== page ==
The best system didn't win. VHS which was the worst system of them all won. If it only was about the technical issues we could choose SACD and call it a day.
The problem is that it is all about politics now. The format that should have won is the laserdisc since you can get a lot of information on a disc that size.
PA: During our discussions you're coming back to vinyl, is vinyl the optimum media?
TP: A good vinyl recording which is pressed properly has more than 90dB dynamic range which is more than enough for most situations and the resolution and frequency response is perfectly good. The problem was the quality control when producing vinyl. 20 years ago I told the digital people that they needed 400kHz bandwidth and 24bit resolution. Today they are one octave short from perfection... When it comes to storage it is something different. Pack up and store a vinyl record properly and it will last for a very long time. A CD has to be perfect or it doesn't work. The CD records don't last that long and hard drives for computers will last even shorter. I believe that the next step in storage media might be the solid state memory.
PA: Digital Amplifiers, the new kid on the block, what's your opinion about them?
TP: I can do a digital tube amplifier, it's not that difficult... With transistors it's not impossible to make a good digital amplifier. The problem is how to do it and a lot of companies have done badly so far. The reason for the design is to be efficient and get a lot of power with low energy consumption.
For a high end amp, it's like with a Ferrari or Rolls Royce, if you can afford it you don't say it only does 100km out of 30L of gas. If you can afford to buy it you can afford the gas.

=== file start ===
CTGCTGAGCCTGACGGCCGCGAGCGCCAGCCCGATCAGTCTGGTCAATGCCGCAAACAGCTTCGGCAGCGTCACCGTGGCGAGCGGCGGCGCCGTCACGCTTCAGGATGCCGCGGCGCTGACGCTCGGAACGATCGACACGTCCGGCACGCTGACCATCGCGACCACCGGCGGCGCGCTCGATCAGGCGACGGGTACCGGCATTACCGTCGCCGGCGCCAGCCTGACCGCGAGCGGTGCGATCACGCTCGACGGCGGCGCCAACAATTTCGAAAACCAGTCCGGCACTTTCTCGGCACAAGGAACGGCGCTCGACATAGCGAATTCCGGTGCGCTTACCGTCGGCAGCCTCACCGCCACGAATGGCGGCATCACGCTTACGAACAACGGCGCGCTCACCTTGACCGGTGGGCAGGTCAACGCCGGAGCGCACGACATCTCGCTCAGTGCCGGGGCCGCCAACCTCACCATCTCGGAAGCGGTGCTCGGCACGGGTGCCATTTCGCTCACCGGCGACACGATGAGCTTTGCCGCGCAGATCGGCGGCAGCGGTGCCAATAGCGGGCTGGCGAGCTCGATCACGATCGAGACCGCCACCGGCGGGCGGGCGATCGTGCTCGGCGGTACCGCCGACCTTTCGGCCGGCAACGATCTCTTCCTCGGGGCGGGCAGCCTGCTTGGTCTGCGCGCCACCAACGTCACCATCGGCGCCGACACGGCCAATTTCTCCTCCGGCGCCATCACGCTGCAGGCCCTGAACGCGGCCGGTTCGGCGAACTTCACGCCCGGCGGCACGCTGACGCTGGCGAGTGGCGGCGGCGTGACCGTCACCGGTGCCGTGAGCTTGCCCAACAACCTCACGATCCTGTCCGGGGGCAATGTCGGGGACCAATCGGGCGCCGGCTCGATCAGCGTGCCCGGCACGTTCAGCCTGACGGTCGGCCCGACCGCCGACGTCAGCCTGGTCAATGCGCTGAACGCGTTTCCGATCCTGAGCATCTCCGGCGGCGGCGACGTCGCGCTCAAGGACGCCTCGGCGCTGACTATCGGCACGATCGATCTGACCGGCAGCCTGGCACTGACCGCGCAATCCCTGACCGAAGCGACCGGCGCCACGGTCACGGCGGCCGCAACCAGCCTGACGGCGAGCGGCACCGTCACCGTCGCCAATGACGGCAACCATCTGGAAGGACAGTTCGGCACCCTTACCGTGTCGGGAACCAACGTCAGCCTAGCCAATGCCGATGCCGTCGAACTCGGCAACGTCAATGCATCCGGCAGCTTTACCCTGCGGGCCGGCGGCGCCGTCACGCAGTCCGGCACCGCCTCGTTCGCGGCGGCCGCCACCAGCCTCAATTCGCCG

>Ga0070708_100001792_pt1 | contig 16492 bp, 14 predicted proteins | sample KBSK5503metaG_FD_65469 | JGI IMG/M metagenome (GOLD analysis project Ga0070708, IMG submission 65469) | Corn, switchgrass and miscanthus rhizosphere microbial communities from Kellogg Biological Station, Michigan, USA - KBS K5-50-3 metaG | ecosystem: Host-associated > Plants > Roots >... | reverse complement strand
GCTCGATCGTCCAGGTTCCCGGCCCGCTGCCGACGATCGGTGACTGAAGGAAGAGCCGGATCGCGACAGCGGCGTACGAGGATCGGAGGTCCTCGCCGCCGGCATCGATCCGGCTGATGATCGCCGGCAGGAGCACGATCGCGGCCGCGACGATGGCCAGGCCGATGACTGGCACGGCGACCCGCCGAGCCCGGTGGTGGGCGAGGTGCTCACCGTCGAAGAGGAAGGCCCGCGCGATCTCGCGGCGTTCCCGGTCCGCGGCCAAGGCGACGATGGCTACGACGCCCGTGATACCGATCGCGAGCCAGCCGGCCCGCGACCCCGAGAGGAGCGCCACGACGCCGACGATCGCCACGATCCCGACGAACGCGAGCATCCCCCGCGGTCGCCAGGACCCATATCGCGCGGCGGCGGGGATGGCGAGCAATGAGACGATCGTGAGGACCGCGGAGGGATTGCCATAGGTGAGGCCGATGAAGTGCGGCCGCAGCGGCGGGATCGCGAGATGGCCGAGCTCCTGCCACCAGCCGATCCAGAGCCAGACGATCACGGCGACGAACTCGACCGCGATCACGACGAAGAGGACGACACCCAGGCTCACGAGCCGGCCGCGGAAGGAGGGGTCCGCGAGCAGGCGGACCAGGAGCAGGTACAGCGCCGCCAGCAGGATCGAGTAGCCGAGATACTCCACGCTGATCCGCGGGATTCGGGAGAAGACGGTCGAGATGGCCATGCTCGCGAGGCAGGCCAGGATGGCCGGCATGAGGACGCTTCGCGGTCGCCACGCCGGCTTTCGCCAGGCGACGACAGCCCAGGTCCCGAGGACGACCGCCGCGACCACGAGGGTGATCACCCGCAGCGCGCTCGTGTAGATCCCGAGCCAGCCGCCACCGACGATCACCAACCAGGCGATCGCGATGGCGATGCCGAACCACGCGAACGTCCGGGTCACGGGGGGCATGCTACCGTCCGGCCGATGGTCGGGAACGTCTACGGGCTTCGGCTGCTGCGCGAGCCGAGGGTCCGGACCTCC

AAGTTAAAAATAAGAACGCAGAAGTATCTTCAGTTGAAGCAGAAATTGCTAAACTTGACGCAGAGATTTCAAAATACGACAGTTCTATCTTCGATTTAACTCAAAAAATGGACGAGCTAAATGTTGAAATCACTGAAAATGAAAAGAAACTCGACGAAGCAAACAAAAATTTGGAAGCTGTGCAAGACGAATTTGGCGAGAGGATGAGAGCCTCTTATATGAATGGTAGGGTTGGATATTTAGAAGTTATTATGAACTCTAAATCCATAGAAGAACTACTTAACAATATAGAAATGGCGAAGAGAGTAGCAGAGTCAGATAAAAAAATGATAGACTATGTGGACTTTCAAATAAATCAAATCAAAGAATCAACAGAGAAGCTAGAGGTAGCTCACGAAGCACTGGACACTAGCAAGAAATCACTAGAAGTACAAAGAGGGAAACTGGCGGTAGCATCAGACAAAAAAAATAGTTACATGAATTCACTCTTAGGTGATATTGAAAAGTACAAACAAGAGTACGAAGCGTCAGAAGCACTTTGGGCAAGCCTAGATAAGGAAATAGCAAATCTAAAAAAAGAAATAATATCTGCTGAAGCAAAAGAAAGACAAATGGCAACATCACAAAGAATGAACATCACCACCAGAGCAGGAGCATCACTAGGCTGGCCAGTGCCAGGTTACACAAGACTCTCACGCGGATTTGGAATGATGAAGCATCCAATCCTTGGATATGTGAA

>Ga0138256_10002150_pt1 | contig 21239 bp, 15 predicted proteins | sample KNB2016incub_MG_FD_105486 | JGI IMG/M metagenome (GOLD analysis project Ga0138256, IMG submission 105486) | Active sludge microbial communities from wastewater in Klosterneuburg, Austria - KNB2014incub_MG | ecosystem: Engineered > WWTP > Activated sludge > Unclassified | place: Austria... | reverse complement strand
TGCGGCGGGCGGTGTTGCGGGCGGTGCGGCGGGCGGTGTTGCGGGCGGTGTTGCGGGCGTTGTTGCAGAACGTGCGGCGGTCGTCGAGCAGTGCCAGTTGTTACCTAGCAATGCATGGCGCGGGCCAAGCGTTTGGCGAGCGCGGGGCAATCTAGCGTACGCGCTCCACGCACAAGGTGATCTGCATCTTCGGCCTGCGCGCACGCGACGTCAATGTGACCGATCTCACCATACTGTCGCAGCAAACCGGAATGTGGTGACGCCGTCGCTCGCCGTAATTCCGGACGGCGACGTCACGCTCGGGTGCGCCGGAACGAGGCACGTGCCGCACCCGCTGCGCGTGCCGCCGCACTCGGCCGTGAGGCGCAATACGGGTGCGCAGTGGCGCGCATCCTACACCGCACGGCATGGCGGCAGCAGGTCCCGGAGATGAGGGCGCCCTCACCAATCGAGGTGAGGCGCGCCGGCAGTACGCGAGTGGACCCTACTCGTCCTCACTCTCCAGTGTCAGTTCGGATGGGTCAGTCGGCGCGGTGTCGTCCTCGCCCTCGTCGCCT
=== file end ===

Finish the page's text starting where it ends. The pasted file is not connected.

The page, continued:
PA: Your statement product—the E.A.R. 509—is moderately priced compared to other statement products from other companies, why is that?
TP: I use an analogy, the Mini car was a brilliant piece of engineering design. It could stay in production for many years because it was right. The 509 is like the mini, it’s a fundamentally correct design with technology pushed to the limit, and I couldn’t make any better without going crazy from a cost perspective. I tell people it’s a good amplifier at a price that is affordable. Ten years ago during the European recession, I stopped making it, but the demand has been such lately that I have taken it into production again.
PA: We've had a chance to listen to the stunning Elvis recording, can you tell us more about it?
TP: The recording is the original master multi-track before the background vocals and all the other has been put on to become the final product. It is done live in the studio since Elvis wanted the interaction with the musicians. I think it is an awesome recording since you really can hear what the intent of the songs are and feel what Elvis wanted with the songs. As you added all the other stuff to make the final product that "copy-copy" of all the other stuff has made the quality go down until you’ve lost the original feeling. Elvis was an awesome musician/singer.
PA: Is Elvis one of your favourites?
TP: Yes, I would have to put him as one of my top six favourites. Others are Wilson Picket, Otis Redding, Jackie Wilson, and a lot of Reggae. But when it comes to Reggae, only the commercial type. Reggae broke rules and did their own thing. I have great respect for the Beatles and also for the Rolling Stones. I listen to Folk Music, Blues and Indian Music.
PA: How big is E.A.R. today, how many employees?
TP: We have 6 people in the company today, we don't want to be too big. Having 30 people or more increases the administration a lot and I don't want to do that.
PA: Which are the biggest markets for E.A.R.?
TP: Germany used to be my biggest market. France does well for us. Japan is one of my two or three biggest markets. I have to be thankful since Japan is usually a very difficult market for western companies.
PA: What do you think about the globility of the companies, will there eventually only be a few very big companies left in the audio business?
TP: In the mass consumer market I see this happening but I don't see it in the real High End market.
We at www.HiFiforum.nu want to thank Tim for taking the time to talk to us and we wish Tim and E.A.R. the best in the future.
Thanks to Ljudcenter, Halmstad for the use of their Minidisc and microphone